Showing posts with label money. Show all posts
Showing posts with label money. Show all posts

Sunday, July 12, 2015

Balancing Your Budget and Developing Long-Term Savings

There are many things to buy and in today’s consumer culture it is more difficult than ever to say “NO”. Learning to live within your means and save for the future is a discipline you can learn over time to create financial security. Putting effort into changing habits makes a big difference in how successful you will be in creating a savings plan.

Balancing your budget is as much about habit as it is about planning. Learning where to find deals on products, understanding value, and making better choices takes time to ingrain as a way of thinking. Start small and slowly move toward higher levels of spending discipline.  You can still get what you want but should learn the best use of your money.

You will have to give up the idea of spending as a type of wealth. If you are truly wealthy you can spend on lots of things you enjoy; but they do it with cash. Wealthy people don’t normally just waste money and have a keen sense of value. Spending all your disposable income and maxing out your credit cards has nothing to do with wealth.

Make a differentiation between what you need and what you want. There are differences as paying for your needs food, shelter, clothing, car, etc. are your baseline. This is where you can live a reasonable life without extras. What you want is everything else you spend on top of your baseline.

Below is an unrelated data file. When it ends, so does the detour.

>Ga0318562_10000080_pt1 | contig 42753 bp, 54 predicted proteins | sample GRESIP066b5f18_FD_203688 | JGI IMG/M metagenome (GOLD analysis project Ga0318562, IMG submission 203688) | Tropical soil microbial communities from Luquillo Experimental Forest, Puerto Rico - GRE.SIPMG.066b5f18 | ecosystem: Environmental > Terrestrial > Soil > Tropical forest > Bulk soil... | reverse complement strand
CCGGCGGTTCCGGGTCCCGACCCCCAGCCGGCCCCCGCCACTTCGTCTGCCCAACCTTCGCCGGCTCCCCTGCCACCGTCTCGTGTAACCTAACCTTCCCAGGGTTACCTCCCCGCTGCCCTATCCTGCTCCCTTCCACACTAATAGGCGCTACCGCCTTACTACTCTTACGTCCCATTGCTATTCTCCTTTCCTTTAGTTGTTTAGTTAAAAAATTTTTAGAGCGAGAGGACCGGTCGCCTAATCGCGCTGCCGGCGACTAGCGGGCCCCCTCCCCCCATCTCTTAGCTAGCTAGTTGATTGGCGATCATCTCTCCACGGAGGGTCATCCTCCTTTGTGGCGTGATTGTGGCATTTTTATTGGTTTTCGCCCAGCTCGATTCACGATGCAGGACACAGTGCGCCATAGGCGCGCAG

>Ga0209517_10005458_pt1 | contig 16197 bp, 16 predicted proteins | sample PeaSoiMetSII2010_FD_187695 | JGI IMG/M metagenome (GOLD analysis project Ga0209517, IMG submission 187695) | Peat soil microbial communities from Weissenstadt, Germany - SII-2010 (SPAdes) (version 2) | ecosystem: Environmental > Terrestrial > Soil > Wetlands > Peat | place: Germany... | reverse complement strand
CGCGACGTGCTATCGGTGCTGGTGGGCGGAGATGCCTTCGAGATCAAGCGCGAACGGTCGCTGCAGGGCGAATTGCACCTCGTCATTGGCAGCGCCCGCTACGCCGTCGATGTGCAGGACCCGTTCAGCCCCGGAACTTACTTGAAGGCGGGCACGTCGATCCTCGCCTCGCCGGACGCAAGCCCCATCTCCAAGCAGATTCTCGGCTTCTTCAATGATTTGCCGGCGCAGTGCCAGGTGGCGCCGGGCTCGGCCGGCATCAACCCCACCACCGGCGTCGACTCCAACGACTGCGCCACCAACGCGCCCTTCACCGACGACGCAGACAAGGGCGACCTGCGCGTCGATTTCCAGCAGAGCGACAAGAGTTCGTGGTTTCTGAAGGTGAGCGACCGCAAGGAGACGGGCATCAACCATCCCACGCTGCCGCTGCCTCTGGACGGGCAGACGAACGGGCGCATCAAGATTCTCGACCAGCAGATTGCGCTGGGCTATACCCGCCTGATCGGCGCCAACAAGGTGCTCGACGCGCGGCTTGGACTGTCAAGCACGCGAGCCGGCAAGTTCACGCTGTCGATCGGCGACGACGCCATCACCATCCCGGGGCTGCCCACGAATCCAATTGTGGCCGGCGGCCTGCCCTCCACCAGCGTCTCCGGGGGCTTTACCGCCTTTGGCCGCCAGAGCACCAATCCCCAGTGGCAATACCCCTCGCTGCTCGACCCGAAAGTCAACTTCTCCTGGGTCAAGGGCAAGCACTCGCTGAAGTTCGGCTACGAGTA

Spending choices are an extension of how you see yourself. If your self-perception is trendy you will buy the latest and greatest products that are popular on t.v. or you may gravitate toward sports and sport products. Getting your ego under control can go a long way in helping you save money. Ask yourself if this is really something you need?

There are two hurdles to saving money that include your habits and your self-perception. Changing both can lead to better fiscal choices and higher levels of financial security. Start small and make little changes until you start creating a cushion in monthly income.  Make a habit of putting that money away for long-term savings so that market rates can help you to your goals. Over time these choices will add up to serious cash in your bank account.

Wednesday, January 15, 2014

Pick the Right People and Make More Money

By Dr Andree Swanson
"If you pick the right people and give them the opportunity to spread their wings—and put compensation as a carrier behind it—you almost don't have to manage them."
— Jack Welch
HR talent and acquisition people tend to place managers in three different categories: Top (executive), middle (middle management), and bottom (supervisory) (Kaiser, Craig, Overfield, & Yarborough, 2011, p. 84). 
Top level managers have a long time span for service from 5 to 20+ years).  Their primary skills are conceptual in nature (Kaiser et al.).
Conceptual thinking, according to Buffalo State College, is the "[a]bility to identify patterns or connections between situations that are not obviously related, and to identify key or underlying issues in complex situations." For an organization to be successful in a globally competitive and complex environment, organizations must hire managers with the intellectual ability to visualize what may not be apparent, then delegate to supervisors the task of strategy execution. (Houston, 2014, para. Conceptual Comptence).